Dish and Sprint Battle over PCS band Extension

In the new filing with the FCC, Dish says that Sprint is minimizing the impact of a 5 MHz shift on their 40 MHz for 2.1 GHz spectrum, and that a shift would require new standard-setting work. Earlier this year the FCC voted to explore how the S-band of MSS spectrum, which the FCC has renamed “AWS-4,” should be designed so that the satellite spectrum, currently owned by Dish Networks, can be re-purposed for terrestrial use, reports Fierce Wireless.

DISH objects to the proposed shift of their uplinks by 5MHz into the 2005-25MHz band, claiming that a 5MHz buffer is needed between their spectrum and the high end of the band, above 2025MHz, and that a shift would cause serious delays for their network buildout plans.

Sprint has said that a 5 MHz shift would help its LTE operations by freeing up more PCS spectrum for auction. Sprint is currently using the 1900 MHz PCS G Block for its nascent LTE network, which allows it to deploy 5×5 MHz channels. But Sprint would like to get access to the adjacent PCS “H Block”, which would give it the ability to deploy 10×10 MHz channels (1910-1920/1990-2000). Both Verizon and AT&T use 10×10 MHz channels in the 700 MHz band.

Dish said that the FCC’s ability to “auction the H Block is constrained by a number of technical and operational issues. Sprint’s suggestion that the H Block is ready for immediate wireless broadband use grossly simplifies those challenges and is contrary to the concerns of numerous stakeholders in this proceeding.”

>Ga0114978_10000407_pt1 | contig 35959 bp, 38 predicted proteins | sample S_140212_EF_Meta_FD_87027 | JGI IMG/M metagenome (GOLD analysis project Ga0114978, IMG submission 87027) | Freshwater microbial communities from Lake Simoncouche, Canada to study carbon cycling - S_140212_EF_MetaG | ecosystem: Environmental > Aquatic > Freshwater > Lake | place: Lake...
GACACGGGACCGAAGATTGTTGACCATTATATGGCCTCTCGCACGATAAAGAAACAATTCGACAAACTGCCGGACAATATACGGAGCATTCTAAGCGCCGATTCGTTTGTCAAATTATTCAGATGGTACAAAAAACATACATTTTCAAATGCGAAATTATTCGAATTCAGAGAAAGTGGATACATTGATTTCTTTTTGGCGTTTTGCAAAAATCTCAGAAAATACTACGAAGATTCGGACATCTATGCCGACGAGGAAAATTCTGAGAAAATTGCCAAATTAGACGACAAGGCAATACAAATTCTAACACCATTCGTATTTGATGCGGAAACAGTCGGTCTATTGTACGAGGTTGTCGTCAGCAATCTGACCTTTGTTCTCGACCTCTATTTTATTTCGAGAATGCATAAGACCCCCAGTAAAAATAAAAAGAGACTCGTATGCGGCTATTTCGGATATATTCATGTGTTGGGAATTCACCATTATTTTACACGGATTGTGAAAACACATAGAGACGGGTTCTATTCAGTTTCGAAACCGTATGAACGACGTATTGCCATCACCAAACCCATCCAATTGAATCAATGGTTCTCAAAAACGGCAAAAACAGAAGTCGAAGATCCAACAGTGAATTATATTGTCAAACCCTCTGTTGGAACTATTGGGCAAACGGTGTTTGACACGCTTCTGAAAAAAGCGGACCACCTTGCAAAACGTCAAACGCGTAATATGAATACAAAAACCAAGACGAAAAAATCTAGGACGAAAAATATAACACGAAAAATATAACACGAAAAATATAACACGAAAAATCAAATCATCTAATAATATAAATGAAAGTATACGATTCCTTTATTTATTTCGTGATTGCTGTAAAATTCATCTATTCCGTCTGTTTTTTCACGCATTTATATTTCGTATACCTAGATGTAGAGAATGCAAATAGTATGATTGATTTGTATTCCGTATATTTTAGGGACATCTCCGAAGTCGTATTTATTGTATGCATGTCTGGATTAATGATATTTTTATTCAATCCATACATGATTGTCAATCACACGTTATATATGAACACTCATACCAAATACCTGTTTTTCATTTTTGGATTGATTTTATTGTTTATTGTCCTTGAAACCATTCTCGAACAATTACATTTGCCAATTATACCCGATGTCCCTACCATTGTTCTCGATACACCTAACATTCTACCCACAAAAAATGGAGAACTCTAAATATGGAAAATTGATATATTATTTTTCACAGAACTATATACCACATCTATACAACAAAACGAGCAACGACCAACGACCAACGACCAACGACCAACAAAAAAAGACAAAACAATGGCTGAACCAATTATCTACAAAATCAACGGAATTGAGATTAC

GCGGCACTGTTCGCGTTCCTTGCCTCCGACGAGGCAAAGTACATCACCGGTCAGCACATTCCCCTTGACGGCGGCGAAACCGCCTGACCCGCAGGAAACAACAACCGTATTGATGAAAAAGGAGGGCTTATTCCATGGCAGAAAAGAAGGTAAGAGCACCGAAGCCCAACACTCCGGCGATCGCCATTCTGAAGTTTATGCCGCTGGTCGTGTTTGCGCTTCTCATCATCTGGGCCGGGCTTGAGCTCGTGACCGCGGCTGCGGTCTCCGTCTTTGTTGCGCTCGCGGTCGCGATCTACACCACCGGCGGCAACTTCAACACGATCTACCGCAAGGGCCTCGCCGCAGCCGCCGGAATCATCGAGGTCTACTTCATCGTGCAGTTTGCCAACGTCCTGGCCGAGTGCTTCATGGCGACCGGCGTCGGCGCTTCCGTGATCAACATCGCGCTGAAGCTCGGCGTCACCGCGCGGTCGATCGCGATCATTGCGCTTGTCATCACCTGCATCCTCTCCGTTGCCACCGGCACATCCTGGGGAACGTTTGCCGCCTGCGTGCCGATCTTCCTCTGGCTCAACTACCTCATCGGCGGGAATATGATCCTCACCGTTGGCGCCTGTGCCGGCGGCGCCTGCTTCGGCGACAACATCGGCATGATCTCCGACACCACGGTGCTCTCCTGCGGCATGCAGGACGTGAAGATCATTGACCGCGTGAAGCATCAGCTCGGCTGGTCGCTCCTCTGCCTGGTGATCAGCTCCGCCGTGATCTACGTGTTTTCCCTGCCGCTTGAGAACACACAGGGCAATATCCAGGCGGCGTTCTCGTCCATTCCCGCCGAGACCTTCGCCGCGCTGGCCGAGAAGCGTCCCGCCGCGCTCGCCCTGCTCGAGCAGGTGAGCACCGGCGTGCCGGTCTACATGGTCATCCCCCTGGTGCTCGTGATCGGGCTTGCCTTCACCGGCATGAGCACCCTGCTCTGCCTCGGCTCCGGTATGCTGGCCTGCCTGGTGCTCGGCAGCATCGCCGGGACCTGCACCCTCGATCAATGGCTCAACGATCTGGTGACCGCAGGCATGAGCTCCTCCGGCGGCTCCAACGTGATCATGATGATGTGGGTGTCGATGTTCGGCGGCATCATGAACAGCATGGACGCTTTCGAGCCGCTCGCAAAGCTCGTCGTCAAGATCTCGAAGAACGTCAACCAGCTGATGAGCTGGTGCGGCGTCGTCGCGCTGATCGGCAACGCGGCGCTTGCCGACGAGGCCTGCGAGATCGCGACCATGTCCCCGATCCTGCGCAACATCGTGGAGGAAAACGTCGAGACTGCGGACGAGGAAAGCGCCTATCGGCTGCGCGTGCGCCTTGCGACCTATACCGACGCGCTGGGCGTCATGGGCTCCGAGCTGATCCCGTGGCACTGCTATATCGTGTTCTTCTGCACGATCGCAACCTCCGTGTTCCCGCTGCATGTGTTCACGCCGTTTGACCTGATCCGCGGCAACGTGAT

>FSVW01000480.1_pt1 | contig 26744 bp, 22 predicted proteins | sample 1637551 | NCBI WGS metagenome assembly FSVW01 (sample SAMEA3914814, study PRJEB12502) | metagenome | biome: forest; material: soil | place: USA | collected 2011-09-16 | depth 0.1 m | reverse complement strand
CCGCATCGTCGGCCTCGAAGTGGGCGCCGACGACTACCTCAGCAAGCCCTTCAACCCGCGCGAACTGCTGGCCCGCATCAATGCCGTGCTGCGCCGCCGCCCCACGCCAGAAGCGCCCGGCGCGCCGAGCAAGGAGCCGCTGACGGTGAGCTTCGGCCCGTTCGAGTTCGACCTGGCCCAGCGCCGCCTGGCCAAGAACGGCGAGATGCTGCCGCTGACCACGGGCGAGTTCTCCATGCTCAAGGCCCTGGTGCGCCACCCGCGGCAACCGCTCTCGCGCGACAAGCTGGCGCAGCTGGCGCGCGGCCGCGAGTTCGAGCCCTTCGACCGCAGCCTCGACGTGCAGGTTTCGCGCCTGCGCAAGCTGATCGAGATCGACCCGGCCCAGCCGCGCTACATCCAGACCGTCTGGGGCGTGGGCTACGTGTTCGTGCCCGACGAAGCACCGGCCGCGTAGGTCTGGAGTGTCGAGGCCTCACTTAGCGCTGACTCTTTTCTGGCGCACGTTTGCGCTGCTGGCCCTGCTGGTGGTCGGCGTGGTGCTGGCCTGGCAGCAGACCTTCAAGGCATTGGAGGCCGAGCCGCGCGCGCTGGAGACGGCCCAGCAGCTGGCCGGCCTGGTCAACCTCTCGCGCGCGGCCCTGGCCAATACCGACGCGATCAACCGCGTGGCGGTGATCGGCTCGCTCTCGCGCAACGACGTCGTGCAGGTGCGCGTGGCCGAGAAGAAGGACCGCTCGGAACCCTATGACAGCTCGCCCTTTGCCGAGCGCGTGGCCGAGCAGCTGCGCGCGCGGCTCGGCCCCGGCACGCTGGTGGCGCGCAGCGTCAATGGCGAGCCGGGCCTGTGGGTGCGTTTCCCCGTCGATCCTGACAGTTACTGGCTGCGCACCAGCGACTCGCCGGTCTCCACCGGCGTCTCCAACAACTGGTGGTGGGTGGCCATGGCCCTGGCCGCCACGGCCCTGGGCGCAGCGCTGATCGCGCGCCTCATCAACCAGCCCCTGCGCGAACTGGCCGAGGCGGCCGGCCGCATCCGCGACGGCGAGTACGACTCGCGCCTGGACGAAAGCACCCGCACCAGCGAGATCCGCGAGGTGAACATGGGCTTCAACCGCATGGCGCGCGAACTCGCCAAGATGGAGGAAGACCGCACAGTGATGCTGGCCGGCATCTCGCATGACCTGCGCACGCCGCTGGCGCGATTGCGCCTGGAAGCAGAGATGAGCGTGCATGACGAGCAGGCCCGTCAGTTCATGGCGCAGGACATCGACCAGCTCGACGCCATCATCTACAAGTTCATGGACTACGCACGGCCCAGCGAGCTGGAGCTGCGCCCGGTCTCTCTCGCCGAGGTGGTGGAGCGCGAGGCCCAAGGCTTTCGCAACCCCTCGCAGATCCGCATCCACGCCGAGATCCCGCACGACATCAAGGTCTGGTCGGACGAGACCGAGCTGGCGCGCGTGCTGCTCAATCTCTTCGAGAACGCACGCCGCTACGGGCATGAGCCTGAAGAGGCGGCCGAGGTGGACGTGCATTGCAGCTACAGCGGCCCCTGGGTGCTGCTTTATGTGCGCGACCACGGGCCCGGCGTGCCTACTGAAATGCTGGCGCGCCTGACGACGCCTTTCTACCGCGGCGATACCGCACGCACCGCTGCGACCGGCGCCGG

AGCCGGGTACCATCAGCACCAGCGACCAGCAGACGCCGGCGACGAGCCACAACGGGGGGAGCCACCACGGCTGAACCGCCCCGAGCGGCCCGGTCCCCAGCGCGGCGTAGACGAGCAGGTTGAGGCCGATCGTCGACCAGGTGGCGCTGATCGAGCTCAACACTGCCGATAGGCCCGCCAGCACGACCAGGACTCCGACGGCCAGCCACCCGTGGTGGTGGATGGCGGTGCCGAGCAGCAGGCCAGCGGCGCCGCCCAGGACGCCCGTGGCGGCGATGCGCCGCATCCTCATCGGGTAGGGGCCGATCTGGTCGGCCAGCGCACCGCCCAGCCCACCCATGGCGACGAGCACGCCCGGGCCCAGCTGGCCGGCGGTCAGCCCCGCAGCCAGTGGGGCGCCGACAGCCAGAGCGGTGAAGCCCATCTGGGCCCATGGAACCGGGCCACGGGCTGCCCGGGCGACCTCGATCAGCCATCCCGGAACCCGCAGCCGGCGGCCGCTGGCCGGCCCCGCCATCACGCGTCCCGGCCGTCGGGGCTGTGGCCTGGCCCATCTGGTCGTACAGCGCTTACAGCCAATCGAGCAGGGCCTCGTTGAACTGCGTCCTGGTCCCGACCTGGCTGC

Some of these issues may get hashed out next week at the PCIA conference in Orlando, Fla., where both Dish Chairman Charlie Ergen and FCC Chairman Julius Genachowski will give keynote addresses. Some speculate that Dish will announce a partnership with an existing wireless player, perhaps Clearwire, which some analysts think may have received a one-time $396 million investment from Dish.

Dish applied in late 2011 to the FCC to change the satellite companies’ frequencies to terrestrial broadband using LTE-A. The FCC indicated support for the idea in March, but it has yet to authorize the change.

Posted by Sam Churchill on .

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